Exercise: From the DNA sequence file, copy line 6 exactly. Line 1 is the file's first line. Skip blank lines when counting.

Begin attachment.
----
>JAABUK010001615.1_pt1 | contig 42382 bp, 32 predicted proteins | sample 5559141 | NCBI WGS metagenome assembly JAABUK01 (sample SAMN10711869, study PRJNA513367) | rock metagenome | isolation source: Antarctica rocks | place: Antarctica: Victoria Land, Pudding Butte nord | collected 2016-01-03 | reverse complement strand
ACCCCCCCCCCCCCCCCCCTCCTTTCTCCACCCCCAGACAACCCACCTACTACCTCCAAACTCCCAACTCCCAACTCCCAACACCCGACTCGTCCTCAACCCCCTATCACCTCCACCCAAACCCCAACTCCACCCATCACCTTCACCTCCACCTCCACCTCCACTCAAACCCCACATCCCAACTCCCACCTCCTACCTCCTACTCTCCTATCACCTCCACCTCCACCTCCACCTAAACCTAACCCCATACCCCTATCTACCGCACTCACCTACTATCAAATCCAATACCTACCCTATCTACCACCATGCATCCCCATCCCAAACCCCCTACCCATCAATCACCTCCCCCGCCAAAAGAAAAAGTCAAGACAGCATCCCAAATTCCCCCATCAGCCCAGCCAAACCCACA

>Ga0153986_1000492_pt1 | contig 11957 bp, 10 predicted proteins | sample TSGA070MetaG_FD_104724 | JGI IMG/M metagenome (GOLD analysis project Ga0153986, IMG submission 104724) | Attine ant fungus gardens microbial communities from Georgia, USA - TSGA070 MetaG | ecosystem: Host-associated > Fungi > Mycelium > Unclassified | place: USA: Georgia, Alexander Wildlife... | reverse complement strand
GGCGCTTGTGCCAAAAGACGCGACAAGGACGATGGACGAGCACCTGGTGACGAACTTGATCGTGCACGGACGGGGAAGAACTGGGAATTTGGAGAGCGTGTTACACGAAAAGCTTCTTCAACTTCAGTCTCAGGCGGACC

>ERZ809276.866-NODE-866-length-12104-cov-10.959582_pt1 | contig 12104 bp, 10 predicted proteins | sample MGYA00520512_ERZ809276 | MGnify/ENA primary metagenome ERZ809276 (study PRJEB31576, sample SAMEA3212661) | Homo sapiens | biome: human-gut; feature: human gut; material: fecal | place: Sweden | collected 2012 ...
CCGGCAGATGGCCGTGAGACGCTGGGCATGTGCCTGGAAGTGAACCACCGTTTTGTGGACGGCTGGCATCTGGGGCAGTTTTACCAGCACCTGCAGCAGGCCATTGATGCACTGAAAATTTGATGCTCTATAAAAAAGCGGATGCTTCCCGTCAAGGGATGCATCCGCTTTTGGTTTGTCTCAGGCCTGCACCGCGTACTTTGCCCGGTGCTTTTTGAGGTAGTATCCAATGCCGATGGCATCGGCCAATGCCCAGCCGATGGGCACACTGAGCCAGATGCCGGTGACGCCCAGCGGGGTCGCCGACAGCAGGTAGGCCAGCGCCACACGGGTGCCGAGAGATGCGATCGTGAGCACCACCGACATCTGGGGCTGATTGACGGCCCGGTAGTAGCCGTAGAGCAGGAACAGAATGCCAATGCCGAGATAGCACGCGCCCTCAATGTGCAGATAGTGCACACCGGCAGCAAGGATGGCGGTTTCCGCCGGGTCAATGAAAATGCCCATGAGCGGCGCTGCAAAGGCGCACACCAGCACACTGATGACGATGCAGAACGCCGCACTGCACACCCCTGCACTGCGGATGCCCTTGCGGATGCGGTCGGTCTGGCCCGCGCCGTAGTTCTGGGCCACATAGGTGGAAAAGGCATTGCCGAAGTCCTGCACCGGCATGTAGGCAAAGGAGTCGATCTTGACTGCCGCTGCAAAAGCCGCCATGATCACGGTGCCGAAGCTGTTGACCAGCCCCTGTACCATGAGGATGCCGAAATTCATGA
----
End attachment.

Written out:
CCGGCAGATGGCCGTGAGACGCTGGGCATGTGCCTGGAAGTGAACCACCGTTTTGTGGACGGCTGGCATCTGGGGCAGTTTTACCAGCACCTGCAGCAGGCCATTGATGCACTGAAAATTTGATGCTCTATAAAAAAGCGGATGCTTCCCGTCAAGGGATGCATCCGCTTTTGGTTTGTCTCAGGCCTGCACCGCGTACTTTGCCCGGTGCTTTTTGAGGTAGTATCCAATGCCGATGGCATCGGCCAATGCCCAGCCGATGGGCACACTGAGCCAGATGCCGGTGACGCCCAGCGGGGTCGCCGACAGCAGGTAGGCCAGCGCCACACGGGTGCCGAGAGATGCGATCGTGAGCACCACCGACATCTGGGGCTGATTGACGGCCCGGTAGTAGCCGTAGAGCAGGAACAGAATGCCAATGCCGAGATAGCACGCGCCCTCAATGTGCAGATAGTGCACACCGGCAGCAAGGATGGCGGTTTCCGCCGGGTCAATGAAAATGCCCATGAGCGGCGCTGCAAAGGCGCACACCAGCACACTGATGACGATGCAGAACGCCGCACTGCACACCCCTGCACTGCGGATGCCCTTGCGGATGCGGTCGGTCTGGCCCGCGCCGTAGTTCTGGGCCACATAGGTGGAAAAGGCATTGCCGAAGTCCTGCACCGGCATGTAGGCAAAGGAGTCGATCTTGACTGCCGCTGCAAAAGCCGCCATGATCACGGTGCCGAAGCTGTTGACCAGCCCCTGTACCATGAGGATGCCGAAATTCATGA